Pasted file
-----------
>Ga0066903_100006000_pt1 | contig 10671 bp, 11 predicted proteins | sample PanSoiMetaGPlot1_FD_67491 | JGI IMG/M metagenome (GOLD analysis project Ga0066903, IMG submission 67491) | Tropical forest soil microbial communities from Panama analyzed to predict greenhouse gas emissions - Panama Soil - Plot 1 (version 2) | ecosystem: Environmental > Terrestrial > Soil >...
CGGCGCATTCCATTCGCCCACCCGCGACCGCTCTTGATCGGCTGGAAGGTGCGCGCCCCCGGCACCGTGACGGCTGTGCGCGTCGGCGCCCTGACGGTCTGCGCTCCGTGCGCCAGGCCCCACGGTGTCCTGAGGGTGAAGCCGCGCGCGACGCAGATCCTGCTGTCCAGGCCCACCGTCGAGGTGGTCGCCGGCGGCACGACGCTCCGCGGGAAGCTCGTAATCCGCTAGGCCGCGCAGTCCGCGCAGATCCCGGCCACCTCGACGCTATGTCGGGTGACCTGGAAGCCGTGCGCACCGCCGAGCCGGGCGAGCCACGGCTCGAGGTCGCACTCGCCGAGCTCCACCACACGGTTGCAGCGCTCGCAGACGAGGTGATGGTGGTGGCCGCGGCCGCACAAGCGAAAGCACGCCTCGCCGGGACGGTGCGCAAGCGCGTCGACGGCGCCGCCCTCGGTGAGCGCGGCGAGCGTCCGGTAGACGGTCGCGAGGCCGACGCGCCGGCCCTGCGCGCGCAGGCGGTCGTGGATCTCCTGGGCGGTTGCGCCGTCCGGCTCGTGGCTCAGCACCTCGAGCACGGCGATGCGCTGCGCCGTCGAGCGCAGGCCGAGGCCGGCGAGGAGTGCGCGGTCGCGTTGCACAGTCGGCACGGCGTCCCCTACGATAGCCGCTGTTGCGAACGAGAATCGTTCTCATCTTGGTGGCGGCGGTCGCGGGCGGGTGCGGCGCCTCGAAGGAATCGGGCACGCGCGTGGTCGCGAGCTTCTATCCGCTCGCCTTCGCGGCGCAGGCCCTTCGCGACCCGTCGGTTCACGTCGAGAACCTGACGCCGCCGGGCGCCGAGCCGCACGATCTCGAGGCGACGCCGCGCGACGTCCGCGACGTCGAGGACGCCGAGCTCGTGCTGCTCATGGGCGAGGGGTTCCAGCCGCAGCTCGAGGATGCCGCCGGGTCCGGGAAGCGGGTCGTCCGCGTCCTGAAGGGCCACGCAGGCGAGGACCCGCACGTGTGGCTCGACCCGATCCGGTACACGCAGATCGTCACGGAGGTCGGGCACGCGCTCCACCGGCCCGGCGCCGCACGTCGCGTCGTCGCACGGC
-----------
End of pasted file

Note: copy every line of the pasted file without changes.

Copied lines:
>Ga0066903_100006000_pt1 | contig 10671 bp, 11 predicted proteins | sample PanSoiMetaGPlot1_FD_67491 | JGI IMG/M metagenome (GOLD analysis project Ga0066903, IMG submission 67491) | Tropical forest soil microbial communities from Panama analyzed to predict greenhouse gas emissions - Panama Soil - Plot 1 (version 2) | ecosystem: Environmental > Terrestrial > Soil >...
CGGCGCATTCCATTCGCCCACCCGCGACCGCTCTTGATCGGCTGGAAGGTGCGCGCCCCCGGCACCGTGACGGCTGTGCGCGTCGGCGCCCTGACGGTCTGCGCTCCGTGCGCCAGGCCCCACGGTGTCCTGAGGGTGAAGCCGCGCGCGACGCAGATCCTGCTGTCCAGGCCCACCGTCGAGGTGGTCGCCGGCGGCACGACGCTCCGCGGGAAGCTCGTAATCCGCTAGGCCGCGCAGTCCGCGCAGATCCCGGCCACCTCGACGCTATGTCGGGTGACCTGGAAGCCGTGCGCACCGCCGAGCCGGGCGAGCCACGGCTCGAGGTCGCACTCGCCGAGCTCCACCACACGGTTGCAGCGCTCGCAGACGAGGTGATGGTGGTGGCCGCGGCCGCACAAGCGAAAGCACGCCTCGCCGGGACGGTGCGCAAGCGCGTCGACGGCGCCGCCCTCGGTGAGCGCGGCGAGCGTCCGGTAGACGGTCGCGAGGCCGACGCGCCGGCCCTGCGCGCGCAGGCGGTCGTGGATCTCCTGGGCGGTTGCGCCGTCCGGCTCGTGGCTCAGCACCTCGAGCACGGCGATGCGCTGCGCCGTCGAGCGCAGGCCGAGGCCGGCGAGGAGTGCGCGGTCGCGTTGCACAGTCGGCACGGCGTCCCCTACGATAGCCGCTGTTGCGAACGAGAATCGTTCTCATCTTGGTGGCGGCGGTCGCGGGCGGGTGCGGCGCCTCGAAGGAATCGGGCACGCGCGTGGTCGCGAGCTTCTATCCGCTCGCCTTCGCGGCGCAGGCCCTTCGCGACCCGTCGGTTCACGTCGAGAACCTGACGCCGCCGGGCGCCGAGCCGCACGATCTCGAGGCGACGCCGCGCGACGTCCGCGACGTCGAGGACGCCGAGCTCGTGCTGCTCATGGGCGAGGGGTTCCAGCCGCAGCTCGAGGATGCCGCCGGGTCCGGGAAGCGGGTCGTCCGCGTCCTGAAGGGCCACGCAGGCGAGGACCCGCACGTGTGGCTCGACCCGATCCGGTACACGCAGATCGTCACGGAGGTCGGGCACGCGCTCCACCGGCCCGGCGCCGCACGTCGCGTCGTCGCACGGC